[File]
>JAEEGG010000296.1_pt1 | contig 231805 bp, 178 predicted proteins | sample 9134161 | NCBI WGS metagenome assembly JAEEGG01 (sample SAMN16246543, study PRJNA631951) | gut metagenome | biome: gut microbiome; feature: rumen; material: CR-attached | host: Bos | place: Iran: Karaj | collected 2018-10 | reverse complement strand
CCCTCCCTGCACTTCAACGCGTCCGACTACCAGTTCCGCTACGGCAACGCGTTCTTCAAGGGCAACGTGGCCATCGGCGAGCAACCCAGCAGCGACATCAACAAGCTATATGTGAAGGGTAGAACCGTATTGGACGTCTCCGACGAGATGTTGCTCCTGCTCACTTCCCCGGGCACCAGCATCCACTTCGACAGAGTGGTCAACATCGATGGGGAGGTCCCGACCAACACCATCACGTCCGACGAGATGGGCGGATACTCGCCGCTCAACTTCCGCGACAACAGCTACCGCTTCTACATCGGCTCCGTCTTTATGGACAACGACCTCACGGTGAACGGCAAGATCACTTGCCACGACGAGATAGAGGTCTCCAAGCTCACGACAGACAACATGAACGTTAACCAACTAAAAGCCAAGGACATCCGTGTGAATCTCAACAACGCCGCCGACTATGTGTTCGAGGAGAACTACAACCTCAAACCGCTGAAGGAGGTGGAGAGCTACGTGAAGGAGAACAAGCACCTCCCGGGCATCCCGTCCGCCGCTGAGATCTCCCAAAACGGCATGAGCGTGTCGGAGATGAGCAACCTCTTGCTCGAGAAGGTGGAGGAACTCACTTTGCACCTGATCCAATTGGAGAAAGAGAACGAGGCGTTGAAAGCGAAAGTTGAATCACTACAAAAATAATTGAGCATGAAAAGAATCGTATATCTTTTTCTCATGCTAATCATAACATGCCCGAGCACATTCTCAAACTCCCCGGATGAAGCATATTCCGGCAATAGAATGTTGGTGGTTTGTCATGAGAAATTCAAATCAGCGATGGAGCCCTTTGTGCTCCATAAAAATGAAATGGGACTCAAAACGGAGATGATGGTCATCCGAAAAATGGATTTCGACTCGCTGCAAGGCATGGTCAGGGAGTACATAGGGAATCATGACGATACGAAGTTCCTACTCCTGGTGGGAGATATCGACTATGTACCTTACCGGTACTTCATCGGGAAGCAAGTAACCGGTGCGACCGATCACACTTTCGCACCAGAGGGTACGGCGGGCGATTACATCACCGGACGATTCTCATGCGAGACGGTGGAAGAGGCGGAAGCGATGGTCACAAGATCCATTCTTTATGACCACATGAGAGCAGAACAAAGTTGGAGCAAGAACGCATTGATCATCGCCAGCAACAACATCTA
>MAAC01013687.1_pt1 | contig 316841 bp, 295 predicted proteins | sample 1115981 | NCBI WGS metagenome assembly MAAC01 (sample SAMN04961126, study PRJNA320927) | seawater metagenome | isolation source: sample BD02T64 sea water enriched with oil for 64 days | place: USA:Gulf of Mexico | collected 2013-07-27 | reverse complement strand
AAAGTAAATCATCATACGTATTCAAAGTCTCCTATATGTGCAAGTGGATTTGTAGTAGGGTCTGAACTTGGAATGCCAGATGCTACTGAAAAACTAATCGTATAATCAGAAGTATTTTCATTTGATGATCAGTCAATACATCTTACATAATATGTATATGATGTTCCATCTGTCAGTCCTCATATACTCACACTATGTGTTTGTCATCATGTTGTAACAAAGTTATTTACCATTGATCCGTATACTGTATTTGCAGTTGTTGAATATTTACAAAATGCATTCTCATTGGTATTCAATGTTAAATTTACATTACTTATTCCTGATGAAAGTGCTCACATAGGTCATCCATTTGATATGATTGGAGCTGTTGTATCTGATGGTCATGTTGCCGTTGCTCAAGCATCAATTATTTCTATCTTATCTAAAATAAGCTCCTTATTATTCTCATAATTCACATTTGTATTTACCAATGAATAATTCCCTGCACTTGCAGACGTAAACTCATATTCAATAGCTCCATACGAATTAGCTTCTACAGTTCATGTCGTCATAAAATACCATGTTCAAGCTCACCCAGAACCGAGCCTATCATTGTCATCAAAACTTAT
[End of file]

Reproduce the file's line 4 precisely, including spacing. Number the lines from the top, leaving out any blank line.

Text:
AAAGTAAATCATCATACGTATTCAAAGTCTCCTATATGTGCAAGTGGATTTGTAGTAGGGTCTGAACTTGGAATGCCAGATGCTACTGAAAAACTAATCGTATAATCAGAAGTATTTTCATTTGATGATCAGTCAATACATCTTACATAATATGTATATGATGTTCCATCTGTCAGTCCTCATATACTCACACTATGTGTTTGTCATCATGTTGTAACAAAGTTATTTACCATTGATCCGTATACTGTATTTGCAGTTGTTGAATATTTACAAAATGCATTCTCATTGGTATTCAATGTTAAATTTACATTACTTATTCCTGATGAAAGTGCTCACATAGGTCATCCATTTGATATGATTGGAGCTGTTGTATCTGATGGTCATGTTGCCGTTGCTCAAGCATCAATTATTTCTATCTTATCTAAAATAAGCTCCTTATTATTCTCATAATTCACATTTGTATTTACCAATGAATAATTCCCTGCACTTGCAGACGTAAACTCATATTCAATAGCTCCATACGAATTAGCTTCTACAGTTCATGTCGTCATAAAATACCATGTTCAAGCTCACCCAGAACCGAGCCTATCATTGTCATCAAAACTTAT